We decided to look for something a bit different from the gift shop and in the end found some Limited Edition Mounted prints of various aircraft, both from the museum and other sources. We were pleasantly surprised by them as all the prints were Limited to a run of 500 and signed by the artist and even better the price! only £15.00 a print. let me say again £15.00.
The art is a unique mix of photography and digital artwork that creates an eye catching image and really makes the pictures pop from the wall. The artists site is here: Lakestore and showcases some of his other artwork and other images available. As the art was so good I thought I would share it with you, links to the RAF Museum website are under each image.
Whilst at the RAF Museum my dad purchased the following picture of the Vulcan Bomber, one of the greatest Cold War pieces of equipment that was never used to its fullest, and in my opinion should still be in service:
The book doesn’t really provide any new information or revelations about the Battle of Britain but it does condense all the things that most people know in to a neat bite sized introduction for people that don’t really know that much about the Battle of Britain and would like a nice straight forward introduction to the subject.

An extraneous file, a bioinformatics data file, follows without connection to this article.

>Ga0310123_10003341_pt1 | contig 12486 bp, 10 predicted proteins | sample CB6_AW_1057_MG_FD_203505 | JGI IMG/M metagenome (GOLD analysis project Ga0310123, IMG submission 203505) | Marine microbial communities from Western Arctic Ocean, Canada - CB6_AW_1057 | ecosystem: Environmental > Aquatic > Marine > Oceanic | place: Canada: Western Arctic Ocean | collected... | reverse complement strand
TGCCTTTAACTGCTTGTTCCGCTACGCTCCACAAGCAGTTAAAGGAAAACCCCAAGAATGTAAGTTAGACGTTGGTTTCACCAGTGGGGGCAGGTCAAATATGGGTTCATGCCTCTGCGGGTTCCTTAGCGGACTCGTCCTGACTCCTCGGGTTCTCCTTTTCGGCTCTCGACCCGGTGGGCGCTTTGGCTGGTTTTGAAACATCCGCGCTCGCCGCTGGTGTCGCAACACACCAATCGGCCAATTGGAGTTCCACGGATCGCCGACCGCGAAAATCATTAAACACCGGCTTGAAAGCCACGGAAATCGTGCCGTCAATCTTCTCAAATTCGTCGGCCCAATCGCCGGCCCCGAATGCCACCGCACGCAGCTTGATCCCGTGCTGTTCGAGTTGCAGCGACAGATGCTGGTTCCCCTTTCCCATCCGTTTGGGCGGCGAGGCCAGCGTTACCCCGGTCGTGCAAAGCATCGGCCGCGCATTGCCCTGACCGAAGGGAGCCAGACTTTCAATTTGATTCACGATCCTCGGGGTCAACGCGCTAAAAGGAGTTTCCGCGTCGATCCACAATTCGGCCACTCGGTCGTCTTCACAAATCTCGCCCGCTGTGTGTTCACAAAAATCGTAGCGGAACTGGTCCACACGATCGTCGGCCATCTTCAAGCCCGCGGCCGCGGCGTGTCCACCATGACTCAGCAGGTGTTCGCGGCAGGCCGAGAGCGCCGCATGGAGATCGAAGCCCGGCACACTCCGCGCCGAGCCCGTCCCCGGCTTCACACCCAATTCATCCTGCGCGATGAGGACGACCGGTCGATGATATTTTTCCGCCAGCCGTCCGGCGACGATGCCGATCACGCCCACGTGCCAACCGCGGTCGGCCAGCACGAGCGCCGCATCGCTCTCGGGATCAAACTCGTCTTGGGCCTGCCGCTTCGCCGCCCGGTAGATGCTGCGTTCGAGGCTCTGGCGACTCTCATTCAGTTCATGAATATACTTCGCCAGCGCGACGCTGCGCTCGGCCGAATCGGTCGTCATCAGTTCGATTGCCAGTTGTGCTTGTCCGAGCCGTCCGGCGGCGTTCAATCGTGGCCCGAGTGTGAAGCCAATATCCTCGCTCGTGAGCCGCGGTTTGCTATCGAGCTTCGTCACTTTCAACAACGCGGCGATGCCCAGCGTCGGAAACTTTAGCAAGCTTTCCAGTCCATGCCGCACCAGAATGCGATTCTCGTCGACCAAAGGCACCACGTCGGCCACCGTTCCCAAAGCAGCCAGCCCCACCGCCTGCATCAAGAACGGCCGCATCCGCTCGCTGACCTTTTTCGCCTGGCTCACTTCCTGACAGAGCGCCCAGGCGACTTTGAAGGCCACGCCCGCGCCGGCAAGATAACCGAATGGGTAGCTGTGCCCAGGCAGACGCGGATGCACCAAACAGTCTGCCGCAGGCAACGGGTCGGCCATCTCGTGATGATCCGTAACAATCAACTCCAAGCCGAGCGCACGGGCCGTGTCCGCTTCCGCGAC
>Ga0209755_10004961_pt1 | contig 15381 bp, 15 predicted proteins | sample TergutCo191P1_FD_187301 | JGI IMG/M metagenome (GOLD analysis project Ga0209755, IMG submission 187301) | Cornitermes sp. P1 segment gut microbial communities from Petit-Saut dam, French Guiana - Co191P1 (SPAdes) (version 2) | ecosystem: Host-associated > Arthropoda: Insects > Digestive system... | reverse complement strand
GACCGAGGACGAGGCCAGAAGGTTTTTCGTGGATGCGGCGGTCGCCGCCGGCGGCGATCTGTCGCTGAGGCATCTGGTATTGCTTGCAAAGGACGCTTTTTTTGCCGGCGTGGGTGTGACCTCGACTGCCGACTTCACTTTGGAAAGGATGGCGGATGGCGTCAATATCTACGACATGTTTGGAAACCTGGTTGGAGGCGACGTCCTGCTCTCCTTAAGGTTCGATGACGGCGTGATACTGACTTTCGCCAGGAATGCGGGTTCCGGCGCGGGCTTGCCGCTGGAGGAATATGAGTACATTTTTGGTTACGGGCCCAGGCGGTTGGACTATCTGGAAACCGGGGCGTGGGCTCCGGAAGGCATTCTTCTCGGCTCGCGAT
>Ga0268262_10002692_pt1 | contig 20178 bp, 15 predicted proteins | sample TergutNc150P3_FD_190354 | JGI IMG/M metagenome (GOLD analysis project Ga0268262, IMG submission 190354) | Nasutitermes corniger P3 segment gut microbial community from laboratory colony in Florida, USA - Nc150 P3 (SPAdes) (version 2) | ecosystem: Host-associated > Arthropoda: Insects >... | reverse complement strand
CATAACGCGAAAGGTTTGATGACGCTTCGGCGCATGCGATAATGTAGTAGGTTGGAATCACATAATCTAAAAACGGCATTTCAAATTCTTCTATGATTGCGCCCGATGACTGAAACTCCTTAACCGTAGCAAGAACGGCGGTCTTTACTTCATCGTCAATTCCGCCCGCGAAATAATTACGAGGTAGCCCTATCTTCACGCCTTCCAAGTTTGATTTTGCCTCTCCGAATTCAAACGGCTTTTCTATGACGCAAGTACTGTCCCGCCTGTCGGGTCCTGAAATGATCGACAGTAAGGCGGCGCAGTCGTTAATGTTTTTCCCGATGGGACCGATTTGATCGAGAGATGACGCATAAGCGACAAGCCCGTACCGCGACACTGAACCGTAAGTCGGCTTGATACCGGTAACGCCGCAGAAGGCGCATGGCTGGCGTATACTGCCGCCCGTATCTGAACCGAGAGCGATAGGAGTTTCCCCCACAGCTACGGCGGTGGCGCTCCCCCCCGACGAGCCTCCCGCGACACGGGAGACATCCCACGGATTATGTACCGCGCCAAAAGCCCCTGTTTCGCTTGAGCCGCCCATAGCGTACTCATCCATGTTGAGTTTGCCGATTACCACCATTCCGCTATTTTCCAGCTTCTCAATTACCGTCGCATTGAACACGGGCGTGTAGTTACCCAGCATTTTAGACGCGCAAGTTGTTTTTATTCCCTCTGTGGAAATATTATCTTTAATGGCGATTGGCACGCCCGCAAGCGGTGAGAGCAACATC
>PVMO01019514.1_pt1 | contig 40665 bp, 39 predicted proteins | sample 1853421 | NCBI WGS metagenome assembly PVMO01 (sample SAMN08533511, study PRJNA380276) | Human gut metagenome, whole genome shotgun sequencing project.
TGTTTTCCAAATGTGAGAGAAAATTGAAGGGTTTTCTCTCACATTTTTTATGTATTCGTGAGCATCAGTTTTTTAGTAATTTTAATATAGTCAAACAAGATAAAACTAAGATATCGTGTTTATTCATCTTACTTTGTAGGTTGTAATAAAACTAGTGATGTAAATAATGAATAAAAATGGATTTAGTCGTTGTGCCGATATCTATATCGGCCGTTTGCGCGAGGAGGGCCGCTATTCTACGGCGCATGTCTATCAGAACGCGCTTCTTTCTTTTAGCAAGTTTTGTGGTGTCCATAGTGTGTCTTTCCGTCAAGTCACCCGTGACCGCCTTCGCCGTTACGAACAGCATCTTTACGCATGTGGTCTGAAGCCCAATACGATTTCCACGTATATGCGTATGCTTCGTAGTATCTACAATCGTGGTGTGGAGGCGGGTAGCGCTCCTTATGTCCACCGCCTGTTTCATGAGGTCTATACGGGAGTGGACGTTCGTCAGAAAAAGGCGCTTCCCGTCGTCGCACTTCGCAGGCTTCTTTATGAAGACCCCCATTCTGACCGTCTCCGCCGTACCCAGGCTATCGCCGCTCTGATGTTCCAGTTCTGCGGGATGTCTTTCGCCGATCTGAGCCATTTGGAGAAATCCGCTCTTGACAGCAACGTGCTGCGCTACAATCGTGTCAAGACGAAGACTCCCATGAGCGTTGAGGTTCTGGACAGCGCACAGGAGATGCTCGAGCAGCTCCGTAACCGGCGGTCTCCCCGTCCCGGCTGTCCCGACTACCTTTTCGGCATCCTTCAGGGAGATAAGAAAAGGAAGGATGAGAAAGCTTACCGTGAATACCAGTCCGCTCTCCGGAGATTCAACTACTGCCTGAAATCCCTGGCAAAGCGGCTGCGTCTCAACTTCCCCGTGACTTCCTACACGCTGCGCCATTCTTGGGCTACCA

The book is laid out in simple sections discussing clothing, adversaries and other relevant areas but overall the sections do overlap somewhat and the distinctions become blurred. The information included is concise and to the point with little or no preamble, however some points do seem to be repeated throughout the book even though they don’t need to be. The book was well written and in a style that whilst factual was also flowing and did help draw you in to the book and keep you interested in the subject, something so many history books fail to do.
My only disappointment was that even though it was presented to be “life as a pilot” it really wasn’t, it was more a general overview of pilots life and their roles. It covered their uniform and conditions to a degree but a major part for me seemed to concentrate on the actual equipment and the comparisons of the planes and pilots skills. Still even with that in mind it does still bring home that 70 years after the fact we still owe so much to these young pilots who risked everything, often without even the correct equipment, and helped defeat a dangerous enemy. I felt it was an honest appraisal of the men and machines and the whole book was set off nicely with some excellent black and white photographs illustrating the information that was presented.
A solid four stars for this book, mainly because it was so short, I felt the book and subject lend themselves to a much more in depth book and could have been expanded to at least double, if not triple, the page count in the book. A good book and a worthy introduction to the subject and the turning point of the RAFs image in the public eye.
A good book with a well deserved 4 star rating